Britain honours Indian soldiers’ contribution in WWI

New Delhi: Britain Thursday honoured the over a million Indian soldiers who fought in World War I, as British Defence Secretary Michael Fallon laid a wreath at the war memorial at India Gate and praised the “enormous contribution” of India.

Fallon, who arrived here on a two-day visit, handed over a digitised version of the war diaries and memorials of six Victoria Crosses won by Indian soldiers to Defence Minister Arun Jaitley and the colonels of Indian regiments at a special function at the British High Commission.

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The memorials will be sent to the soldiers’ native villages.

The event saw bands of Royal Air Force and Indian Air Force perform in a setting that had 20 storyboards to narrate the immense contribution of Indian troops – the largest-ever volunteer force seen till then and the only professionally-trained, combat-experienced force in the Commonwealth – to the war.

A battlefield guide book and coffee table book “India and the First World War” were also unveiled.

Speaking at the event and earlier during a speech at the Vivekananda International Foundation, Fallon said Indian soldiers distinguished themselves in every theatre of World War I, earning over 9,000 decorations including six Victoria Cross.

“Their courage was remarkable in that it was entirely voluntary and not a single Indian soldier was conscripted.

“Those who signed up, British or Indian, believed in essential values which hold true today,” Fallon said, adding that such heroism should be recognised, such stories told, and their contribution to “joint history” should not be forgotten.

He said the event was a piquant memory for him personally as his grandfather had sailed from Mumbai to Mesopotamia during the war with a contingent of Indian soldiers.

He said the event was being held “to show that we must not and will not ever forget the enormous service rendered by Indian heroes”.

Fallon also hoped that as accomplishments of Indian soldiers were more readily available, “heroes of yesterday will become household names tomorrow”.

Around 70,000 Indian soldiers lost their lives in the war.

Families of those who fought in the war said welcomed it as a recognition of their kin’s contribution to the war effort.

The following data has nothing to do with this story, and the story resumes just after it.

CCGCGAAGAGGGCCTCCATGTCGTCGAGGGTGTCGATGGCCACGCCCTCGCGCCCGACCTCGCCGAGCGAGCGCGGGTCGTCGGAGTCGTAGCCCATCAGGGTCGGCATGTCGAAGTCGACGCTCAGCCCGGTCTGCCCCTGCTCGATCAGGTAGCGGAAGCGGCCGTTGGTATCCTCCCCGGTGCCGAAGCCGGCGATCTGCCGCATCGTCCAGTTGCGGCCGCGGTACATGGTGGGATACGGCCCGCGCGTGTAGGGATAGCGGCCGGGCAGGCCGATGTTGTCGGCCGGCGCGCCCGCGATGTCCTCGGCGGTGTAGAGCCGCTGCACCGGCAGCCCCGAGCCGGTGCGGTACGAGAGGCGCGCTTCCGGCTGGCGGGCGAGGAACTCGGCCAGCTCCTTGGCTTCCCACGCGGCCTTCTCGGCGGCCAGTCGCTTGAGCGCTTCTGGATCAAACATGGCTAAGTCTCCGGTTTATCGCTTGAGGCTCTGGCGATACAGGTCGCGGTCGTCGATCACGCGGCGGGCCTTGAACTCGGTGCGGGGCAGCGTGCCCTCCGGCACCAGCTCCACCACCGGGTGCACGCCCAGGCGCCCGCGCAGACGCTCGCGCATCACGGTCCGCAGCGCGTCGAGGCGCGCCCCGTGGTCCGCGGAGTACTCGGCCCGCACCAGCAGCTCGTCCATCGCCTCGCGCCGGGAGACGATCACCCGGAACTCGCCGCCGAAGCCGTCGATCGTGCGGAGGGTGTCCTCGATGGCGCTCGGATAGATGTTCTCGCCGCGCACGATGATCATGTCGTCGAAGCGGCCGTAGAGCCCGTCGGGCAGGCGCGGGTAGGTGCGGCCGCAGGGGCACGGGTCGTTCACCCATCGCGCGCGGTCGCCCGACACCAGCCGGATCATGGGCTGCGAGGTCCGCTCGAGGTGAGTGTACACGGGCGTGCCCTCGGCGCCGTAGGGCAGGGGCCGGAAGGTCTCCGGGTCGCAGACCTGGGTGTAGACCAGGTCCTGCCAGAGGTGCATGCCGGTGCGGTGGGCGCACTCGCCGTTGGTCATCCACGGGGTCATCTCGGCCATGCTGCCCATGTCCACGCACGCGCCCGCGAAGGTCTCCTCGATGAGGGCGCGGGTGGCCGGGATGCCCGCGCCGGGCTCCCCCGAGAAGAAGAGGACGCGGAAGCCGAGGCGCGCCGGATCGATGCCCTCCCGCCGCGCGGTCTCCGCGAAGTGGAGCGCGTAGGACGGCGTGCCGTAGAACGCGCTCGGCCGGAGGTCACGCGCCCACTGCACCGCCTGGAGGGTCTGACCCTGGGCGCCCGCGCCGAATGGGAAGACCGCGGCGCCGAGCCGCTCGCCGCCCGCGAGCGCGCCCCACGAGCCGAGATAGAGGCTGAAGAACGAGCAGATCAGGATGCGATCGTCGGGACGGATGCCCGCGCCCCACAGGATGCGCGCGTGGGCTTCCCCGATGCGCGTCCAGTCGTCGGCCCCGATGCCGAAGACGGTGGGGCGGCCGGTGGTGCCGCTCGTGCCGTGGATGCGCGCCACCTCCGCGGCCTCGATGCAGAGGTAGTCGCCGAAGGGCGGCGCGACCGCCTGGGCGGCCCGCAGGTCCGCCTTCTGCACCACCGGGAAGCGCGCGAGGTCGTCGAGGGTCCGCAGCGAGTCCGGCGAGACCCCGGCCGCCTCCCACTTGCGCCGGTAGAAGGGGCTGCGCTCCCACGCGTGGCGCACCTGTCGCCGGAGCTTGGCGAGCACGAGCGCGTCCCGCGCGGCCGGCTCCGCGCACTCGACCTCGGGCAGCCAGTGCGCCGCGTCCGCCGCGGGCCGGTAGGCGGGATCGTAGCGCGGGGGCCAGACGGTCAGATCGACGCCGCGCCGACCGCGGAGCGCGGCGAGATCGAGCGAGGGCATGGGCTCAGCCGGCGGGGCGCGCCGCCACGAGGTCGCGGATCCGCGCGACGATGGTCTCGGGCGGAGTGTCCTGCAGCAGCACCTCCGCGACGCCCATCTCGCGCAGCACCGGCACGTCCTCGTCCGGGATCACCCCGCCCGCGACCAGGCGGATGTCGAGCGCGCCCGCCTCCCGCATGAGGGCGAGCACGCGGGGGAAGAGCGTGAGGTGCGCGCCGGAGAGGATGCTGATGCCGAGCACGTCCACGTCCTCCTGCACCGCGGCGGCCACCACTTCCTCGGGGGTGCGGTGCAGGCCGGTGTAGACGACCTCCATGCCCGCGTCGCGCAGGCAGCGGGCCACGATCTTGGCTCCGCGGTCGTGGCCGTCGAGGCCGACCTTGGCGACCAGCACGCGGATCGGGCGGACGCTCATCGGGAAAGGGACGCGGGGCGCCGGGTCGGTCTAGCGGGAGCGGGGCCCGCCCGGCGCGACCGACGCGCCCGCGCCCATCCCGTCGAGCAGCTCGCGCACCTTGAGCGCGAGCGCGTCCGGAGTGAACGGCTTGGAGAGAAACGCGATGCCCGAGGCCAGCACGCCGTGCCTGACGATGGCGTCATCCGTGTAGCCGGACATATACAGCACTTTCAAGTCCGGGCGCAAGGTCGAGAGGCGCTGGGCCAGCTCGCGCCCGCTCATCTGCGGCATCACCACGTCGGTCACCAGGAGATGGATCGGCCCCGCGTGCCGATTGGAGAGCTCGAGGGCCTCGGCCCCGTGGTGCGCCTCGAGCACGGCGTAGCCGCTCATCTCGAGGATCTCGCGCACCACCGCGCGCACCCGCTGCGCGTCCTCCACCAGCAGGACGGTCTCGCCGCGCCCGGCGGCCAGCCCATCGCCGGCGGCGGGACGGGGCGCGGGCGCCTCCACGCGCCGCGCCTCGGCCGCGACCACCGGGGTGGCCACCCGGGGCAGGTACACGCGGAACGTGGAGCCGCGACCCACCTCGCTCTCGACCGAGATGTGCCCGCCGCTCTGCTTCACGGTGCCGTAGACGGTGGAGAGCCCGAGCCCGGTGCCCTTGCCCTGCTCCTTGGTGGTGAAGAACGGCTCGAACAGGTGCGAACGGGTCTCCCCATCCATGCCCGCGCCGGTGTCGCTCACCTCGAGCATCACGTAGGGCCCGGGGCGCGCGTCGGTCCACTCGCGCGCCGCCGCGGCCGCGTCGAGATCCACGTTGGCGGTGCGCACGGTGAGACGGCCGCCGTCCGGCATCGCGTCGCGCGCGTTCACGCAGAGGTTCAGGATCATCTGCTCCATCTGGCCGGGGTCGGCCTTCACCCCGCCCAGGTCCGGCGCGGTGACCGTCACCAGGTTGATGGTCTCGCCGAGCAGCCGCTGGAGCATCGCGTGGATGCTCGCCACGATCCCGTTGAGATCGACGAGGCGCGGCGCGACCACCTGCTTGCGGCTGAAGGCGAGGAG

“It is a sort of gratitude being paid to Indian (soldiers) for their help to the British,” said Brig Joginder Singh (retd), whose grandfather fought in WWI.

Speaking earlier at the Vivekananda International Foundation on “The UK and India – Together in an Uncertain World”, Fallon said: “We want to see the friendship grow from strength to strength.

“A century ago, our two countries stood together to help make the world a better place, that partnership is just as strong today and there has never been a better time to work together.”

He said both countries have lately “discovered a spring in our steps”.

“Our two countries are ready to fight for our values and security of our countries and safety of our people just as we did in 1914,” the British minister said.

Expressing hope that India under the Narendra Modi government would make Britain a “natural partner”, Fallon said Britain “believes that India is a force for good in the world” and by being the world’s largest democracy it “helps make the world a better place”.

He said Britain supports India’s bid for a permanent seat in an expanded UN Security Council and added that the “more India is active on the world stage it is better for the whole world”.

He said he met Jaitley Thursday morning to push for greater cooperation in the defence sector where Britain has high-end technologies on offer.

On Afghanistan, from where British soldiers have begun the drawdown, Fallon said NATO forces are leaving the Afghan security forces “better prepared than the army left in Iraq and better placed in taking responsibility for security”.

He acknowledged there were “some weaknesses that we will continue to address” like lack of air fighting capability and Britain would continue to provide specialist training to Afghan forces.

He said Britain was committed to supporting Afghanistan in every way but was determined not go commit combat troops again.

“We are not in a situation where we will return combat troops again,” he said.

He acknowledged the danger from the Taliban and said the militants would “test the new government” but “we are leaving behind an Afghan army that is well trained”.

On the Islamic State terror group, also known as the ISIS, which has beheaded two British hostages, Fallon said the “perpetrators will be tracked down and brought to justice in due course” and that Britain was also committed to tackling the jihadist group militarily.

He said India has strong interest in helping to tackle ISIS and radicalisation and Britain “is willing to help in that end”.